The only time I was ever cold living in Canada was one year when I lived in a trailer, like Jim Rockford. It was forced air, gas fired heating. When it came on, you were warm within 60 seconds. When it went off, you were cold within 2 minutes. It was a constant cycle of cold and hot. The reason I bring this up is because some kinds of heating in Uruguay are like that. I notice that effect, (not as dramatic though) with split, forced air heating. It also depends on where you are in the room. If you are sitting in the path of the heater, you get warm, (and windblown) when it’s on. When it goes off, a few minutes before it comes back on, you cool off. The bad news, in a bigger room with a high ceiling, if you’re not in the path and near an exposed wall, you may never warm up. This is the case in our bedroom. If you sit near 2 exposed walls, with the split past you, like my wife, she needs an electric heater to heat her feet under the desk. Strange isn’t it? We’ve got rads in that room, a split in that room and she still needs an electric spot heater. Let’s go to rads next.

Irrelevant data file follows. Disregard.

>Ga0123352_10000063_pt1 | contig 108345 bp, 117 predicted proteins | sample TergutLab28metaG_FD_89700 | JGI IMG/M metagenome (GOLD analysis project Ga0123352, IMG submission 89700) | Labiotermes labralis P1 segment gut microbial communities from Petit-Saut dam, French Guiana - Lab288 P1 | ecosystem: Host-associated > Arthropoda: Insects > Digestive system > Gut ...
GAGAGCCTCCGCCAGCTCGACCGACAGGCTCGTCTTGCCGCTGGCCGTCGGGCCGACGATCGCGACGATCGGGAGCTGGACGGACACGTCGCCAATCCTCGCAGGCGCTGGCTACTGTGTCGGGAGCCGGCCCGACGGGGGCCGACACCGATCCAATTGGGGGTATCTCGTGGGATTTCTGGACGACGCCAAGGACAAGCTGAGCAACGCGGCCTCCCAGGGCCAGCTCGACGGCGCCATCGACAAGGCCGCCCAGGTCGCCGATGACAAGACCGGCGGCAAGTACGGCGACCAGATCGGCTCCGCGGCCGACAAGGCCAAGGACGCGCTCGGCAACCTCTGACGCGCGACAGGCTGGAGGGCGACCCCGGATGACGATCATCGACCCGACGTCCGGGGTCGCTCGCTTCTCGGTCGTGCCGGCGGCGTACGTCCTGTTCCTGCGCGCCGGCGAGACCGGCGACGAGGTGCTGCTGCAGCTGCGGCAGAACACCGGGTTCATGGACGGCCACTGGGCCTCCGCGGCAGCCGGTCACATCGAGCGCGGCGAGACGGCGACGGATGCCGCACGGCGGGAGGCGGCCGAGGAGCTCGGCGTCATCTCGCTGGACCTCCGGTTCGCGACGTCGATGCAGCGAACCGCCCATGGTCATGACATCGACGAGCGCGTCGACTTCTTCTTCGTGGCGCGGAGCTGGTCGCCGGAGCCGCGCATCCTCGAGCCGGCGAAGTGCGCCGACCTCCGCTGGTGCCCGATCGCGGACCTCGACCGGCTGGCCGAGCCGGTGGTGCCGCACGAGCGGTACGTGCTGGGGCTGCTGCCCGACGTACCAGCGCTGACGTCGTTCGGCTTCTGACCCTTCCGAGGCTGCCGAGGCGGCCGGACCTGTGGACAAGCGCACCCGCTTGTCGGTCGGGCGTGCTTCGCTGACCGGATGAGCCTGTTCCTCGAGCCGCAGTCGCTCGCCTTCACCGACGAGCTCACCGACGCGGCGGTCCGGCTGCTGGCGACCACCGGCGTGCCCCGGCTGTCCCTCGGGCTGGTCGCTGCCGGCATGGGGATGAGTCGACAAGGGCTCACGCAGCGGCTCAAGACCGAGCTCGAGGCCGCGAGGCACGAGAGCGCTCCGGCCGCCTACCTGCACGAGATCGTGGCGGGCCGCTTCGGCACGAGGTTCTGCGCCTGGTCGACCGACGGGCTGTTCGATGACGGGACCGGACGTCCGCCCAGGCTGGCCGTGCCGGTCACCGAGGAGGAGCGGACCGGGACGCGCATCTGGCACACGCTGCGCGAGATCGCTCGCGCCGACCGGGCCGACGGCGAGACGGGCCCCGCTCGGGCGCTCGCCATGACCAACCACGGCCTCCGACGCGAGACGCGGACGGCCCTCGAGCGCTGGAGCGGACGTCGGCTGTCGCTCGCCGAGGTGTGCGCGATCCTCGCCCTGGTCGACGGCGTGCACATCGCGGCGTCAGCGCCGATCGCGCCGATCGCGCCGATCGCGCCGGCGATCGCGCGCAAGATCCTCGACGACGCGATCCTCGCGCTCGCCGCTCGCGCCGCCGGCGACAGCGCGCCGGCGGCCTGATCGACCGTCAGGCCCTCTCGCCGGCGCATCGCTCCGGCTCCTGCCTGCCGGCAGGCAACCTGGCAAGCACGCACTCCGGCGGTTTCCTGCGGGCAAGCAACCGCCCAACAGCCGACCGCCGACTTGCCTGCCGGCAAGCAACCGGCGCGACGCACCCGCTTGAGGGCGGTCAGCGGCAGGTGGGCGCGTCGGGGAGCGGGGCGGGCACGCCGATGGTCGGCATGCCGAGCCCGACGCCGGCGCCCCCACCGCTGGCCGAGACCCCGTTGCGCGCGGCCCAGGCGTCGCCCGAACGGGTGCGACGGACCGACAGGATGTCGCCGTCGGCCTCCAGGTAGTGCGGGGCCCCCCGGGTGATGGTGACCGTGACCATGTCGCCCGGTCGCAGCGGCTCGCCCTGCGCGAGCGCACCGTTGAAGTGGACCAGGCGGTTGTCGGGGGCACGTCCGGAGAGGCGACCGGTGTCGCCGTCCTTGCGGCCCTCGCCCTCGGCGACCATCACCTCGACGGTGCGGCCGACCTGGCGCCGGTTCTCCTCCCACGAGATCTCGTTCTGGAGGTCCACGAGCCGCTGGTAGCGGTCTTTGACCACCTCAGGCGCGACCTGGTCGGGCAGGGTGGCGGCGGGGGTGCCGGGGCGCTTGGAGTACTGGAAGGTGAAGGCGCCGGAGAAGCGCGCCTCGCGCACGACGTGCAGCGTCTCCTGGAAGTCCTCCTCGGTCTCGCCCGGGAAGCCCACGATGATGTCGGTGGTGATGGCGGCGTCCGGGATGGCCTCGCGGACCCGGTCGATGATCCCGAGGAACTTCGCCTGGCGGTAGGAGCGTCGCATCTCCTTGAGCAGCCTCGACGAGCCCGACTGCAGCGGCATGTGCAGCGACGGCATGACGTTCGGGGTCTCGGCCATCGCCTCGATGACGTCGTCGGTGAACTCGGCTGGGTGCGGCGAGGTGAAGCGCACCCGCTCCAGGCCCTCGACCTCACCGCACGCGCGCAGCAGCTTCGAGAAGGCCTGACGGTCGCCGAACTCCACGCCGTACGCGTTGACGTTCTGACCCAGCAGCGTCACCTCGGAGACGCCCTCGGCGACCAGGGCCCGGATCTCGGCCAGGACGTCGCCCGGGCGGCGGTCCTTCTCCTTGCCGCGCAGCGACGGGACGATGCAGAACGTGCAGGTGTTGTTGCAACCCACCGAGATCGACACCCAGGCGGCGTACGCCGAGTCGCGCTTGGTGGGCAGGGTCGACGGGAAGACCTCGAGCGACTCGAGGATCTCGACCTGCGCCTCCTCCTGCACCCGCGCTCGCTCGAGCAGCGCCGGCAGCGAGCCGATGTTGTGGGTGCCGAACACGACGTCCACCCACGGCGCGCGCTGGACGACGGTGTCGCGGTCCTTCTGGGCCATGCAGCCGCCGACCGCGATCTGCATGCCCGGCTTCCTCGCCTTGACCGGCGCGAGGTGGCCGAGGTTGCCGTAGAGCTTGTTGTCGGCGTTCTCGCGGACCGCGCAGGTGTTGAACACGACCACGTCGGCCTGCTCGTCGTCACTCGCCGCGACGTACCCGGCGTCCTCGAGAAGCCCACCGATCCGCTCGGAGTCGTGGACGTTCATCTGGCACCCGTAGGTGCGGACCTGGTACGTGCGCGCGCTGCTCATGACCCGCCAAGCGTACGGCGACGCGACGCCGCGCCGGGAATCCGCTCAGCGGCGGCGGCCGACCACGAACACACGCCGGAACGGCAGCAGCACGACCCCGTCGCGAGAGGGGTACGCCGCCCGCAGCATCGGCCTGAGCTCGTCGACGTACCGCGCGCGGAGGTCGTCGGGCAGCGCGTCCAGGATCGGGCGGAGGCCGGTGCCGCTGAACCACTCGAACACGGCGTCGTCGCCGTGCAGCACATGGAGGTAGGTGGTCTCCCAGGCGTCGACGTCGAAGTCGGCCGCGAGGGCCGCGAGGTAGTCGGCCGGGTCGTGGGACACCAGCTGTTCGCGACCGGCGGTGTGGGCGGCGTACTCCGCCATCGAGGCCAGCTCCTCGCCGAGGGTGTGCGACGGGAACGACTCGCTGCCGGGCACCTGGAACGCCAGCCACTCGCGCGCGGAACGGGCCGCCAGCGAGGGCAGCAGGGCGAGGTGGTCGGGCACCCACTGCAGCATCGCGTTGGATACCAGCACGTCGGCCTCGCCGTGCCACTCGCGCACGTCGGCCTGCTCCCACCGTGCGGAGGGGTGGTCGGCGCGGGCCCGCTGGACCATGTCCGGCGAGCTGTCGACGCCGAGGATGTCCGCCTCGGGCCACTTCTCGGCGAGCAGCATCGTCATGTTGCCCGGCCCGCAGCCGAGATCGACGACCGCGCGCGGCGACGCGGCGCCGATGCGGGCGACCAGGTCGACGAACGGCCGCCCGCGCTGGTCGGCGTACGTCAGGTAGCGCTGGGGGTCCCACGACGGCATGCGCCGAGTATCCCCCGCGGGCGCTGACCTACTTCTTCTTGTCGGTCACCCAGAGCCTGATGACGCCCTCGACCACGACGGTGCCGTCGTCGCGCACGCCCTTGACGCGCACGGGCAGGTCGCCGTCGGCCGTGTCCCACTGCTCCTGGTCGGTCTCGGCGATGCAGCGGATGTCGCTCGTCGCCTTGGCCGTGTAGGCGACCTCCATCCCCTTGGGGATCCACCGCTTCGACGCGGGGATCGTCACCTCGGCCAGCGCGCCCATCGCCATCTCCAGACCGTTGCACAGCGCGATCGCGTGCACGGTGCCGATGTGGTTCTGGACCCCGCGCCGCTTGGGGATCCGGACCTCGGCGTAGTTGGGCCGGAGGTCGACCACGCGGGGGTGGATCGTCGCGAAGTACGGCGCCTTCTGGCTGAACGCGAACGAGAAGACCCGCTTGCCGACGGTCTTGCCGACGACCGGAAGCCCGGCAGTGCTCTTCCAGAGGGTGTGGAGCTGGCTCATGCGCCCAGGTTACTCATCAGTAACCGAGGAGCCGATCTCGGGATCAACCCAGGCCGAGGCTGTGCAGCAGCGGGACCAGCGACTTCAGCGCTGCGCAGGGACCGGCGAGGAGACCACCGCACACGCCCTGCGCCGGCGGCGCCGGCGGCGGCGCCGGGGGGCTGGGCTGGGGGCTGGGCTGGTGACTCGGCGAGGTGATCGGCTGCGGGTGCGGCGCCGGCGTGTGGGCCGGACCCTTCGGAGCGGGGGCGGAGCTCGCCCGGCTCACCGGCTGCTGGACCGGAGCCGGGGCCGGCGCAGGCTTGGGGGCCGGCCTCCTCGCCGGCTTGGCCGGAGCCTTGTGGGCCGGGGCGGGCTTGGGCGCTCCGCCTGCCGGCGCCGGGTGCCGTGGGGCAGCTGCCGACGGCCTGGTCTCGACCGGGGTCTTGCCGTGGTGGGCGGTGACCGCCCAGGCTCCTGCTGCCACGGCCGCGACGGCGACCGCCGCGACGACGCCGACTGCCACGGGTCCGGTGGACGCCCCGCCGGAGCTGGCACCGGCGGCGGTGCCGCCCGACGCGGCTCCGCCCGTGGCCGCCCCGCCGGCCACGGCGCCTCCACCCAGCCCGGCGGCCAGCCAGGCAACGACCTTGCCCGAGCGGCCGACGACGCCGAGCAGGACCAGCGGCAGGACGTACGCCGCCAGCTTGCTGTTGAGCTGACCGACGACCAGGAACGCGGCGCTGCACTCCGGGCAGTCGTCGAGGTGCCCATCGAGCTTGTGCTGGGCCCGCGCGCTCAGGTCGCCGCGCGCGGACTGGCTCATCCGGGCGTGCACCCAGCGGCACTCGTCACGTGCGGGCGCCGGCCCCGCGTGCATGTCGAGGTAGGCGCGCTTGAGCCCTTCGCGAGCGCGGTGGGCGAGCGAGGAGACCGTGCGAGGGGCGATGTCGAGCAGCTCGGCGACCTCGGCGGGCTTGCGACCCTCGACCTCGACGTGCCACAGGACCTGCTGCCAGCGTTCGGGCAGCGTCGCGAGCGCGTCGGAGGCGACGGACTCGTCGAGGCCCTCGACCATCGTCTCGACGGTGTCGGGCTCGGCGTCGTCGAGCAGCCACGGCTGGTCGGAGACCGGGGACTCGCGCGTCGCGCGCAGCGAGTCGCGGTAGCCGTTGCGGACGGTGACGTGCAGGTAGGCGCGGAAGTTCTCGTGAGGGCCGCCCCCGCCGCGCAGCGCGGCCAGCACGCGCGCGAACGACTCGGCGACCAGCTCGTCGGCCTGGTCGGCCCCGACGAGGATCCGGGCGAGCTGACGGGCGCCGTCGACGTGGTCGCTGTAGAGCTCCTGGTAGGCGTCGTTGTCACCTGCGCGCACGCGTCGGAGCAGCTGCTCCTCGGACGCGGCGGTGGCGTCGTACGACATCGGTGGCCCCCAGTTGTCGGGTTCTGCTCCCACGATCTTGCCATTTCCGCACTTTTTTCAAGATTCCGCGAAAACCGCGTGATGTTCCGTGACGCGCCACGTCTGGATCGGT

This house had a radiator system when we moved in. It had cast iron radiators, about 80 years old. We had them checked out before the renovation and they were in excellent condition so we kept them. There were parts of the house that were never heated. For instance, the kitchen, bathroom and service area. These were areas used by the help and in those days, possibly to this day, owners didn’t heat those areas of the house. Well, we’re north americans and we couldn’t conceive of not heating any room in the house, used by staff or not, (we dont have staff). So we added modern, aluminum radiators. Once we got the bugs out of this system, it works just fine. So why is my wife cold?